Saturday, February 25, 2012

Beginning Cedar Canvas Refurb

Apart from my recent carving activity, I've been planning to slowly refurbish the 16 ft. cedar canvas canoe obtained as part of trade last summer. Bit by bit, the plan is to tackle the small odd jobs here to give this canoe a second life. In my mind this will be a refurbish and not a true restoration since apart from some cosmetic changes to the interior, the outwales, decks, and seats I don't plan to make any major structural changes. Over the recent February Family Day holiday here in Ontario, I was lucky enough to spend a few hours fiddling with boat.

While the canvas is still sound and entirely waterproof, the canoe had neglected by the previous owners. They had purchased it from someone else basically to have a canoe for their rental cottage business. I was told their European guests always asked about a traditional red Canadian canoe (probably thanks to Bill Mason's wonderful films) so the owners bought this used, mystery cedar canvas and slapped on some red acrylic house paint (now peeling) to cover the original teal green appearance.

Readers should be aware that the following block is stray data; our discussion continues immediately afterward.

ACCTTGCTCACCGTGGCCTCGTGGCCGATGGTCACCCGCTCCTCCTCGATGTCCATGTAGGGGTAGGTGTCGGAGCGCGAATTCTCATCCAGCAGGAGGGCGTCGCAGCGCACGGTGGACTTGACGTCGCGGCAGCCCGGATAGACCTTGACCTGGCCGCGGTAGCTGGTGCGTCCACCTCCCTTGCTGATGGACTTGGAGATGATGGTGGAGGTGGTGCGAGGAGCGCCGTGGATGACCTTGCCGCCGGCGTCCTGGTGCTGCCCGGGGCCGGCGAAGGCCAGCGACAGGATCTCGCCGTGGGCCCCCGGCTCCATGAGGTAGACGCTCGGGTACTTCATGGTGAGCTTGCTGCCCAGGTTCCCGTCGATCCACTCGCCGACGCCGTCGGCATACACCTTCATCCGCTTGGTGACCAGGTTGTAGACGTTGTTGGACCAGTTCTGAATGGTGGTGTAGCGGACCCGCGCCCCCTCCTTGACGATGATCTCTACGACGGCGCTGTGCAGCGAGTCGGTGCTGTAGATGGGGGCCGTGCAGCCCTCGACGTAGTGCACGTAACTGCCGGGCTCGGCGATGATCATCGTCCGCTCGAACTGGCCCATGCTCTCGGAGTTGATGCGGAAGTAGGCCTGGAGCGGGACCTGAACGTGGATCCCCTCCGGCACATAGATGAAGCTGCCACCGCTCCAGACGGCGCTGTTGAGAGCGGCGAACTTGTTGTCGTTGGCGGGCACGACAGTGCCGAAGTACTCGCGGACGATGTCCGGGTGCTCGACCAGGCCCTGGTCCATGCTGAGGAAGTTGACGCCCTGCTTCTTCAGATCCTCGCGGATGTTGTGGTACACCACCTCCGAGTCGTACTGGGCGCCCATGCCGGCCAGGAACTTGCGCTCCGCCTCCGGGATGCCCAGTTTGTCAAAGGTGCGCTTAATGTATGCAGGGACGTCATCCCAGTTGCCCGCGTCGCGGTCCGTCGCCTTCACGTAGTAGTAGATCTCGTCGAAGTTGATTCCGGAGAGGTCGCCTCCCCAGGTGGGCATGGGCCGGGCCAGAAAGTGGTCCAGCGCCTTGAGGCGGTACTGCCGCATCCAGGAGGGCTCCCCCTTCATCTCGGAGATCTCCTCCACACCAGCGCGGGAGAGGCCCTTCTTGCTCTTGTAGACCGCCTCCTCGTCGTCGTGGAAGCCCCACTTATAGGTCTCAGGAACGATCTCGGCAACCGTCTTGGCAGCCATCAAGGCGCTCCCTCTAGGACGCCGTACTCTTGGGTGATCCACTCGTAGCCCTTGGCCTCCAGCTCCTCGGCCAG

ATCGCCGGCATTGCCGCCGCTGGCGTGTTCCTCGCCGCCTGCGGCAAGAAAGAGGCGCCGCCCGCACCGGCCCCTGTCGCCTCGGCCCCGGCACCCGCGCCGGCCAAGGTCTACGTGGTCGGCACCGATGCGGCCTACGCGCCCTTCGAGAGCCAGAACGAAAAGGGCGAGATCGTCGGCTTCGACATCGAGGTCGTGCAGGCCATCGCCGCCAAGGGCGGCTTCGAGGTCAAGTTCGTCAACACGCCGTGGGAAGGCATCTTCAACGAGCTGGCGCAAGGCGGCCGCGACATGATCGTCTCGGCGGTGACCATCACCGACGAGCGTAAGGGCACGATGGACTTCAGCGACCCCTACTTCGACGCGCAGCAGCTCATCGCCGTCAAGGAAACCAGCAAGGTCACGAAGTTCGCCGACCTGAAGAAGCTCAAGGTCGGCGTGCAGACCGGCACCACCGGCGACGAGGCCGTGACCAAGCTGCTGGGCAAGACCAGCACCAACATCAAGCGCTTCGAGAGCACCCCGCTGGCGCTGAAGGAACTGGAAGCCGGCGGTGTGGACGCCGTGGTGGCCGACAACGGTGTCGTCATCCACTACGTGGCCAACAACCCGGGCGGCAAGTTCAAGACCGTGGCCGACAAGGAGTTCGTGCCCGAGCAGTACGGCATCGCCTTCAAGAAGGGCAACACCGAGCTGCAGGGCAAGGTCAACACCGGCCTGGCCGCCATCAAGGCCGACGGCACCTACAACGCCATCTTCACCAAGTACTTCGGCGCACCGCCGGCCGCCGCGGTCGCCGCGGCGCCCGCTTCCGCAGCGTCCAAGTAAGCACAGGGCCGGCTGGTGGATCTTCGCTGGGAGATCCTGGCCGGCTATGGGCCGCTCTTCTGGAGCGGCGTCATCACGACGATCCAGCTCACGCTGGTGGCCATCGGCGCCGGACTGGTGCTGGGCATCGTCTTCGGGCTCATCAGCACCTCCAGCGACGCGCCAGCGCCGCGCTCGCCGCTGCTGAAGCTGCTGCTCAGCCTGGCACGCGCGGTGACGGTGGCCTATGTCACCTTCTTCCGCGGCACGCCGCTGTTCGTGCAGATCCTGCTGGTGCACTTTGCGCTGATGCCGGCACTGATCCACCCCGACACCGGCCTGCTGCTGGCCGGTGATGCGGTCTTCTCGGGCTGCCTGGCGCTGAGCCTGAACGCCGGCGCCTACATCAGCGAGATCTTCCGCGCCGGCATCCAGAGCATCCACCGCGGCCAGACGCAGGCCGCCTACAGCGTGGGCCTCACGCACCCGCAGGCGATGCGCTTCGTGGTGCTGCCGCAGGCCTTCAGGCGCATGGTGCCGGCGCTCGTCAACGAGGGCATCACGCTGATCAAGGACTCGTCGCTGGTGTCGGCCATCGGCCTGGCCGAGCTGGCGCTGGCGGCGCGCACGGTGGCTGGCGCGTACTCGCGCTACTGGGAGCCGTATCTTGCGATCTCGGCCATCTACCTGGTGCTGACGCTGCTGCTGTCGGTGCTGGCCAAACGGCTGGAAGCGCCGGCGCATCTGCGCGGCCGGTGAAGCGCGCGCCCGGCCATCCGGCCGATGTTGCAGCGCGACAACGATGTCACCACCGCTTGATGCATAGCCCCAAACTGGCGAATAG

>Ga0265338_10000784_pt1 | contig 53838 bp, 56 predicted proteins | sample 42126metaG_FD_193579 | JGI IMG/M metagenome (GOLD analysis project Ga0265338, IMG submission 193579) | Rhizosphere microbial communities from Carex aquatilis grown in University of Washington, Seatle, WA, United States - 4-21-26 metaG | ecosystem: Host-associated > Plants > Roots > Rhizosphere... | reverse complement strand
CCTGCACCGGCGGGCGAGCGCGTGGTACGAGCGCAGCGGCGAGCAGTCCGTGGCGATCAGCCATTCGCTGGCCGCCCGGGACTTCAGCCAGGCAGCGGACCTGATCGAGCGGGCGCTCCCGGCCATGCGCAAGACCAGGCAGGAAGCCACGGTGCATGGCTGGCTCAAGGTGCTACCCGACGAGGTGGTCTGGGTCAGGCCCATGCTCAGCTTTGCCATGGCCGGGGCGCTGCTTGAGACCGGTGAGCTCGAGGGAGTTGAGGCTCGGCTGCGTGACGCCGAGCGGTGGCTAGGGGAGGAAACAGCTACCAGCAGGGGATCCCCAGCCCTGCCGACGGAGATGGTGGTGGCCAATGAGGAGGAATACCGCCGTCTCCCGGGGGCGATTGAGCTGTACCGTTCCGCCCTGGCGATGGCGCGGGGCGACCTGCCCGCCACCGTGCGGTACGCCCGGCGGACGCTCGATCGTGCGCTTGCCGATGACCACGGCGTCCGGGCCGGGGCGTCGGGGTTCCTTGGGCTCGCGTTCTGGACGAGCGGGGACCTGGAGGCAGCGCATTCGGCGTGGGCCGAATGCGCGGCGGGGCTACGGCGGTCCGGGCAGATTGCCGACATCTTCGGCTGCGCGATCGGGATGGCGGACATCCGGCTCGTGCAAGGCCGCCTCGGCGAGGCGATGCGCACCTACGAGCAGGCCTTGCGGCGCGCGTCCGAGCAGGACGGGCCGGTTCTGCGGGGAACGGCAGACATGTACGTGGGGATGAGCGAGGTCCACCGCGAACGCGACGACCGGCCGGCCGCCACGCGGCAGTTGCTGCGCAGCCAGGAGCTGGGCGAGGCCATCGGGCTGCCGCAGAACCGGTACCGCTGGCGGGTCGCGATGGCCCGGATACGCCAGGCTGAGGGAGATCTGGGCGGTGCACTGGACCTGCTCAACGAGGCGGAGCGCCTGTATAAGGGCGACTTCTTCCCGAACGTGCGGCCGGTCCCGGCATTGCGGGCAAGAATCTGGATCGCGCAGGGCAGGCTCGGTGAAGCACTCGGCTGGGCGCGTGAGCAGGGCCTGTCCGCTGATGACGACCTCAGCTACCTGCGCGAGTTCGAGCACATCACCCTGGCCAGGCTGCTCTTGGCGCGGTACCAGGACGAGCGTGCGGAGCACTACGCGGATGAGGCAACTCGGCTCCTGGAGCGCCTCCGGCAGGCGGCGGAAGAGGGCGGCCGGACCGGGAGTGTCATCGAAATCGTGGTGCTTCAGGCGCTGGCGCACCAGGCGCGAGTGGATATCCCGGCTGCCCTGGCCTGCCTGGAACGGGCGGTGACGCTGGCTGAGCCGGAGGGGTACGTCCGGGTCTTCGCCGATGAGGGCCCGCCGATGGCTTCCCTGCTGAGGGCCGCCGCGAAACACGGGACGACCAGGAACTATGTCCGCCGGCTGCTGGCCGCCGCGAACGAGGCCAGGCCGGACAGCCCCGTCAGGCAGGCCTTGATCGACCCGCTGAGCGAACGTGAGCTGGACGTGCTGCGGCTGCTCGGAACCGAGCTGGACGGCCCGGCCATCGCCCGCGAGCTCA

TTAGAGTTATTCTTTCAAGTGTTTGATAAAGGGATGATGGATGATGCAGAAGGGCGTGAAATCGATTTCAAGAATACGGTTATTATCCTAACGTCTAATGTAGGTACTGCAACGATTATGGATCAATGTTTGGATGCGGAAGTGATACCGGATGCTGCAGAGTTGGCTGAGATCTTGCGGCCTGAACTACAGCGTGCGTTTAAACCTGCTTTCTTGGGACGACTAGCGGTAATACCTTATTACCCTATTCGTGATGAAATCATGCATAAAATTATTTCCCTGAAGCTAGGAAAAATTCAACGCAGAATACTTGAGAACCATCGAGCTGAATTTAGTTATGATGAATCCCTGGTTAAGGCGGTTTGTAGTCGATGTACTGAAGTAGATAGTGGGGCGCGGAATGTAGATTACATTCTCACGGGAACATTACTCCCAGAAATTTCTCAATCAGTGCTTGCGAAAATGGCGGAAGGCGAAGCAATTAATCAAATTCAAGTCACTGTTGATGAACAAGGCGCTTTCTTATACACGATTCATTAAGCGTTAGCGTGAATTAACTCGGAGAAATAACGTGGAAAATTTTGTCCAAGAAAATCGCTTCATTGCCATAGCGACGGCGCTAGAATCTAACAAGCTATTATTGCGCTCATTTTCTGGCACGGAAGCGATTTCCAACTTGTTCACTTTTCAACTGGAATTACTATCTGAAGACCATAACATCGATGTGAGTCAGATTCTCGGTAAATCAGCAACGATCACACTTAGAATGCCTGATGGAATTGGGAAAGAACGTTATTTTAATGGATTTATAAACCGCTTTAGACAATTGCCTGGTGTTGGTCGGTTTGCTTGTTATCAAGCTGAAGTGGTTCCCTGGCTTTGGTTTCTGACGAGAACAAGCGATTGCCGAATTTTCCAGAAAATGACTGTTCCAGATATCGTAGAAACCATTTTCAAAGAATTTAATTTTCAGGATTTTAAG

Along the way, they painted the underside of the outwales, painted over the stem bands, but somehow neglected to varnish the gunnels. After being stored outside, the ash woodwork began to blacken considerably.


The canoe


Closeup - darkened ash outwales and peeling varnish

I had dabbled in the idea of replacing the heavy ash outwales with a lighter wood but in the end, decided to simply refurbish the existing structure since it was still quite sound. Instead, the grime on the outwales was sanded down to reveal fresh ash grain below. After the tops and sides were done, I removed the outwale to tackle the underside which had been sloppily painted with red paint. Sanding here wasn't working since much of the paint got infused into the ash's open grain. Instead, the outwales were placed on a bench and the layer of paint shaved off with a spokeshave.


Removed outwale


Shaving off painted layer

The horrible aluminum stem bands had been painted over too. There were specks of green, red, and even yellow paint on their surface. These were removed and will be replaced with some brass stem bands once the canvas has been sanded and re-painted.


There's a stemband under all that paint


Original teal grean canvas poking through

The canoe also has a keel, which is not ideal for me, but I do not want to rip it off, tearing off sealant and forcing a complete re-canvas. Instead, it'll be planed down to a lower height next time I'm up north.



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